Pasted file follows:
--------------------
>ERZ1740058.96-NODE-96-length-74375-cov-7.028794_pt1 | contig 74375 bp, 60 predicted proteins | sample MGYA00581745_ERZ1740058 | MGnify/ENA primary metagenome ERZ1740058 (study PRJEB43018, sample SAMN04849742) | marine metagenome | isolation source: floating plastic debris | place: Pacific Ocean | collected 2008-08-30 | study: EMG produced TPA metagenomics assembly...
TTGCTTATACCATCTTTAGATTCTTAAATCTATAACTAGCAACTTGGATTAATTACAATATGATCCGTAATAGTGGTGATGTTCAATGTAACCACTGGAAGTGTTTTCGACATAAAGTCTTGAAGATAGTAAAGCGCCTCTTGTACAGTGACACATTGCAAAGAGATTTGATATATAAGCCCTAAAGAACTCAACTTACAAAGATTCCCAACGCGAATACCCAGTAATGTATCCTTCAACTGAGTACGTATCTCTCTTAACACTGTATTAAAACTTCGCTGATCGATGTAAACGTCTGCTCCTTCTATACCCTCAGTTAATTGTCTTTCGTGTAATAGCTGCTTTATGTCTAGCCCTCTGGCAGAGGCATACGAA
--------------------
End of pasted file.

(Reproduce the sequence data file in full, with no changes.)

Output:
>ERZ1740058.96-NODE-96-length-74375-cov-7.028794_pt1 | contig 74375 bp, 60 predicted proteins | sample MGYA00581745_ERZ1740058 | MGnify/ENA primary metagenome ERZ1740058 (study PRJEB43018, sample SAMN04849742) | marine metagenome | isolation source: floating plastic debris | place: Pacific Ocean | collected 2008-08-30 | study: EMG produced TPA metagenomics assembly...
TTGCTTATACCATCTTTAGATTCTTAAATCTATAACTAGCAACTTGGATTAATTACAATATGATCCGTAATAGTGGTGATGTTCAATGTAACCACTGGAAGTGTTTTCGACATAAAGTCTTGAAGATAGTAAAGCGCCTCTTGTACAGTGACACATTGCAAAGAGATTTGATATATAAGCCCTAAAGAACTCAACTTACAAAGATTCCCAACGCGAATACCCAGTAATGTATCCTTCAACTGAGTACGTATCTCTCTTAACACTGTATTAAAACTTCGCTGATCGATGTAAACGTCTGCTCCTTCTATACCCTCAGTTAATTGTCTTTCGTGTAATAGCTGCTTTATGTCTAGCCCTCTGGCAGAGGCATACGAA